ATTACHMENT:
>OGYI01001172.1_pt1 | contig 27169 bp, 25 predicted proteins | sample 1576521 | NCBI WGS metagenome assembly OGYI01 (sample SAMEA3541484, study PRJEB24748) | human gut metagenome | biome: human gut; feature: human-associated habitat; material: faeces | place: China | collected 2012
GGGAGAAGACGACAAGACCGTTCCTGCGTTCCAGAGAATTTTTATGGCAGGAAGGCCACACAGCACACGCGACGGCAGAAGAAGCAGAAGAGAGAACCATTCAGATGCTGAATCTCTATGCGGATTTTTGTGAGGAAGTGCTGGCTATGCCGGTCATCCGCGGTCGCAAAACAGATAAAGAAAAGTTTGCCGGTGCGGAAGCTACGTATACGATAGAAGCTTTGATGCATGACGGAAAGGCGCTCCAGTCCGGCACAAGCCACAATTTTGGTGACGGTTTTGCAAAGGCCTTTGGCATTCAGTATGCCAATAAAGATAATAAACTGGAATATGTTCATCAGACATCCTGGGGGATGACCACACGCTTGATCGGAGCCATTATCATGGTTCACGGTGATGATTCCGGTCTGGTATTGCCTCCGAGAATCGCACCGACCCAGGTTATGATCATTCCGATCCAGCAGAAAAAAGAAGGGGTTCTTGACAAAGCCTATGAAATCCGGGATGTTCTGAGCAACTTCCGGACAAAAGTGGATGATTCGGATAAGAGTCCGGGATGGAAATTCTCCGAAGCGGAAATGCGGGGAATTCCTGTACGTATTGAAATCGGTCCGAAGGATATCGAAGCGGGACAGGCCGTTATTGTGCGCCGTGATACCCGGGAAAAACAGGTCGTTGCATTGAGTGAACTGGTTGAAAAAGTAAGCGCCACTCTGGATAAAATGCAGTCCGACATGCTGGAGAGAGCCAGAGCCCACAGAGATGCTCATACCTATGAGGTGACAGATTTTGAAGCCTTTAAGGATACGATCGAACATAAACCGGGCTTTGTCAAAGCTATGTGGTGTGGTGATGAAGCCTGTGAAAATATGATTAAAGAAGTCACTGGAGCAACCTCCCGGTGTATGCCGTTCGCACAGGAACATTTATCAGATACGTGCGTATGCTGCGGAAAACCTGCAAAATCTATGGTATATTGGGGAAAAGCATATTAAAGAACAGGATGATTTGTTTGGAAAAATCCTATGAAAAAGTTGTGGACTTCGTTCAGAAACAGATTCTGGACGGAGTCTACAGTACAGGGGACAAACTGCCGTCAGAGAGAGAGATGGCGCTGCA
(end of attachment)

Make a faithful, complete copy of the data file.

>OGYI01001172.1_pt1 | contig 27169 bp, 25 predicted proteins | sample 1576521 | NCBI WGS metagenome assembly OGYI01 (sample SAMEA3541484, study PRJEB24748) | human gut metagenome | biome: human gut; feature: human-associated habitat; material: faeces | place: China | collected 2012
GGGAGAAGACGACAAGACCGTTCCTGCGTTCCAGAGAATTTTTATGGCAGGAAGGCCACACAGCACACGCGACGGCAGAAGAAGCAGAAGAGAGAACCATTCAGATGCTGAATCTCTATGCGGATTTTTGTGAGGAAGTGCTGGCTATGCCGGTCATCCGCGGTCGCAAAACAGATAAAGAAAAGTTTGCCGGTGCGGAAGCTACGTATACGATAGAAGCTTTGATGCATGACGGAAAGGCGCTCCAGTCCGGCACAAGCCACAATTTTGGTGACGGTTTTGCAAAGGCCTTTGGCATTCAGTATGCCAATAAAGATAATAAACTGGAATATGTTCATCAGACATCCTGGGGGATGACCACACGCTTGATCGGAGCCATTATCATGGTTCACGGTGATGATTCCGGTCTGGTATTGCCTCCGAGAATCGCACCGACCCAGGTTATGATCATTCCGATCCAGCAGAAAAAAGAAGGGGTTCTTGACAAAGCCTATGAAATCCGGGATGTTCTGAGCAACTTCCGGACAAAAGTGGATGATTCGGATAAGAGTCCGGGATGGAAATTCTCCGAAGCGGAAATGCGGGGAATTCCTGTACGTATTGAAATCGGTCCGAAGGATATCGAAGCGGGACAGGCCGTTATTGTGCGCCGTGATACCCGGGAAAAACAGGTCGTTGCATTGAGTGAACTGGTTGAAAAAGTAAGCGCCACTCTGGATAAAATGCAGTCCGACATGCTGGAGAGAGCCAGAGCCCACAGAGATGCTCATACCTATGAGGTGACAGATTTTGAAGCCTTTAAGGATACGATCGAACATAAACCGGGCTTTGTCAAAGCTATGTGGTGTGGTGATGAAGCCTGTGAAAATATGATTAAAGAAGTCACTGGAGCAACCTCCCGGTGTATGCCGTTCGCACAGGAACATTTATCAGATACGTGCGTATGCTGCGGAAAACCTGCAAAATCTATGGTATATTGGGGAAAAGCATATTAAAGAACAGGATGATTTGTTTGGAAAAATCCTATGAAAAAGTTGTGGACTTCGTTCAGAAACAGATTCTGGACGGAGTCTACAGTACAGGGGACAAACTGCCGTCAGAGAGAGAGATGGCGCTGCA